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entry

[en-tree]
noun, plural en·tries.
  1. an act of entering; entrance.
  2. a place of ingress or entrance, especially an entrance hall or vestibule.
  3. permission or right to enter; access.
  4. the act of entering or recording something in a book, register, list, etc.
  5. the statement, item, etc., so entered or recorded.
  6. a person or thing entered in a contest or competition.
  7. vocabulary entry.
  8. Law. act of taking possession of lands or tenements by entering or setting foot on them.
  9. the giving of an account of a ship's cargo at a custom house, to obtain permission to land the goods.
  10. Accounting. the record of any transaction found in a bookkeeper's journal.
  11. Bookkeeping.
    1. double entry.
    2. single entry.
  12. Mining. adit(def 2).
  13. Also called entry card. Bridge. a winning card in one's hand or the hand of one's partner that gives the lead to one hand or the other.
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Origin of entry

1250–1300; Middle English entre(e) < Old French entree < Latin intrāta (noun use of feminine of intrātus, past participle of intrāre to enter), equivalent to intr- enter + -āta -ate1
Related formsnon·en·try, noun, plural non·en·tries.pre·en·try, noun, plural pre·en·tries.

Synonyms

Dictionary.com Unabridged Based on the Random House Unabridged Dictionary, © Random House, Inc. 2018

British Dictionary definitions for entry's

entry

noun plural -tries
  1. the act or an instance of entering; entrance
  2. a point or place for entering, such as a door, gate, etc
    1. the right or liberty of entering; admission; access
    2. (as modifier)an entry permit
  3. the act of recording an item, such as a commercial transaction, in a journal, account, register, etc
  4. an item recorded, as in a diary, dictionary, or account
    1. a person, horse, car, etc, entering a competition or contest; competitor
    2. (as modifier)an entry fee
  5. the competitors entering a contest considered collectivelya good entry this year for the speed trials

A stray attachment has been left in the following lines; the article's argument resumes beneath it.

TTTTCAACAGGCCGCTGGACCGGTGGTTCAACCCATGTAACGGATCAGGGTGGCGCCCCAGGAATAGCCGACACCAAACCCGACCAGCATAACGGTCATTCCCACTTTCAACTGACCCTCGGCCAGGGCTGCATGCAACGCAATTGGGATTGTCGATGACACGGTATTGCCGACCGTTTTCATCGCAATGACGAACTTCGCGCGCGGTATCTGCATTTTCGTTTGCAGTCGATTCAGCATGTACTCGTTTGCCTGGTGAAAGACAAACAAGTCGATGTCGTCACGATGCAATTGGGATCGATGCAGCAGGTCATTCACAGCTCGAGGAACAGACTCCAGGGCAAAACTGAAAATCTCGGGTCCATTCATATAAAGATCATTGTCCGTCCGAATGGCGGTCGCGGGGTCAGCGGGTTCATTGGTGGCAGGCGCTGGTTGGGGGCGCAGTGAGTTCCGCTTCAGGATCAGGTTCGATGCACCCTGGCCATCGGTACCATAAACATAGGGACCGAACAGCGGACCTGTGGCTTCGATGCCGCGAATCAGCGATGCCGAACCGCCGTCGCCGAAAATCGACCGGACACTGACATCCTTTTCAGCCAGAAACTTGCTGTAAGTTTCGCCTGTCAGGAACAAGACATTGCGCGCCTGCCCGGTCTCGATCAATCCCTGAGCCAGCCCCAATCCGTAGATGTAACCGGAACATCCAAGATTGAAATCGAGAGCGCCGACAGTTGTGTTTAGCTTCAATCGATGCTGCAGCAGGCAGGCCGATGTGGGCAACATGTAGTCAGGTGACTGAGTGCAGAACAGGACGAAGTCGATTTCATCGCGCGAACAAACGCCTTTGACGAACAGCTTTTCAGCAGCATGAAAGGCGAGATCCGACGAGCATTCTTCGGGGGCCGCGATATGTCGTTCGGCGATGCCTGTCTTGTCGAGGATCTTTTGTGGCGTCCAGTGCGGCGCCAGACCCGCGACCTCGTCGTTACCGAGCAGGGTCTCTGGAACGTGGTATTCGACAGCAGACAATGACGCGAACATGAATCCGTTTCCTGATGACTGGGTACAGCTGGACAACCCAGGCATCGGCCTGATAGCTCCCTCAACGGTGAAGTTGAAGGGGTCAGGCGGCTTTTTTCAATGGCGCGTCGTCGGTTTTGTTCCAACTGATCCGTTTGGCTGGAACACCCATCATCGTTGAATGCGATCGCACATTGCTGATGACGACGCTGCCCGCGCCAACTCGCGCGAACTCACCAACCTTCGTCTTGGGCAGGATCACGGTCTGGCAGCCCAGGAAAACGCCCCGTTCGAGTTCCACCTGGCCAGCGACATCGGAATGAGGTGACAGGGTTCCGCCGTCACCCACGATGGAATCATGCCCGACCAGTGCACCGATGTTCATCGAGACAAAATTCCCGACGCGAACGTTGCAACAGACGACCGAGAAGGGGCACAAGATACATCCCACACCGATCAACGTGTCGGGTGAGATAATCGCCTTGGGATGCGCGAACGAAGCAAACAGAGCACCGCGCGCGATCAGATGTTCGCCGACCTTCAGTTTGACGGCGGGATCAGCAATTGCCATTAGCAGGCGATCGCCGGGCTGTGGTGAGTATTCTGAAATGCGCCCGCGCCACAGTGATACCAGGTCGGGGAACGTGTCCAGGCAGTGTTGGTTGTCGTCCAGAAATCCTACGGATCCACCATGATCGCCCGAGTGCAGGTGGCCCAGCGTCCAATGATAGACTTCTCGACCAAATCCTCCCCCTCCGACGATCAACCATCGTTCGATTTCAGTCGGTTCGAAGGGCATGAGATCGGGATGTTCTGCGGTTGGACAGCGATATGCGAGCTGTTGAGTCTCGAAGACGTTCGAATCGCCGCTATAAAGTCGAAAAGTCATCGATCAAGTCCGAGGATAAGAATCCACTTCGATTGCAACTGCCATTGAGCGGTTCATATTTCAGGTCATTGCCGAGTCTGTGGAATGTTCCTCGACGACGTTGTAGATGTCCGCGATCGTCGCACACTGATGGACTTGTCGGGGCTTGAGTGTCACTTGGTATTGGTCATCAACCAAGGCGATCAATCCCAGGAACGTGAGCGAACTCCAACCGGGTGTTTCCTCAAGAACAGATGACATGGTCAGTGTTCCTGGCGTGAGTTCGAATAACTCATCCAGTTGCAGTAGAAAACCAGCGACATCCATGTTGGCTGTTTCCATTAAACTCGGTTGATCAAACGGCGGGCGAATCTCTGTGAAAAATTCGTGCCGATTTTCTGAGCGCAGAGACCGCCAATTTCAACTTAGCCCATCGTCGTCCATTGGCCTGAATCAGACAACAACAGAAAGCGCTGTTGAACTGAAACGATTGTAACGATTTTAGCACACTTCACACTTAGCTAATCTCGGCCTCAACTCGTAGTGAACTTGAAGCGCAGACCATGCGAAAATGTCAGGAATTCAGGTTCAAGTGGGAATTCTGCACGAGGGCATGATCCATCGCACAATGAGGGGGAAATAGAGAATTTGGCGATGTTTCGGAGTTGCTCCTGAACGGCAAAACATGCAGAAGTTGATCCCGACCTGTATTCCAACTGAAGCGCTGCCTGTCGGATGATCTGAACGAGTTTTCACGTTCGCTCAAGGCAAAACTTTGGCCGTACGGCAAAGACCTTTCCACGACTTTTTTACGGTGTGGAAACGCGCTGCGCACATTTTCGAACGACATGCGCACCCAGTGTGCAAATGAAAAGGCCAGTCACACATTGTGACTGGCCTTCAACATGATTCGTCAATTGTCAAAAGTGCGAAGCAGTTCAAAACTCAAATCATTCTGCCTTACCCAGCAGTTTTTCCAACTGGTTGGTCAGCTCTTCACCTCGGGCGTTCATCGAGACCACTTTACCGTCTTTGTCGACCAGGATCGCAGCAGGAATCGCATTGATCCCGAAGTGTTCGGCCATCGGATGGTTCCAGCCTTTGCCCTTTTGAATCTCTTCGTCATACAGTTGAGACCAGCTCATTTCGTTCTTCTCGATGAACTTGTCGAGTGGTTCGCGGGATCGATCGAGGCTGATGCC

6. the people admitted at one time to a school, college, or course of study, etc, considered collectively; intake
  7. the action of an actor in going on stage or his manner of doing this
  8. criminal law the act of unlawfully going onto the premises of another with the intention of committing a crime
  9. property law the act of going upon another person's land with the intention of asserting the right to possession
  10. any point in a piece of music, esp a fugue, at which a performer commences or resumes playing or singing
  11. cards a card that enables one to transfer the lead from one's own hand to that of one's partner or to the dummy hand
  12. English dialect a passage between the backs of two rows of terraced houses
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Word Origin

C13: from Old French entree, past participle of entrer to enter
Collins English Dictionary - Complete & Unabridged 2012 Digital Edition © William Collins Sons & Co. Ltd. 1979, 1986 © HarperCollins Publishers 1998, 2000, 2003, 2005, 2006, 2007, 2009, 2012

Word Origin and History for entry's

entry

n.

late 13c., "door, gate, that by which a place is entered;" c.1300, "an entering upon; right of entering," from Old French entree "entry, entrance" (12c.), originally fem. past participle of entrer "to enter" (see enter).

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Online Etymology Dictionary, © 2010 Douglas Harper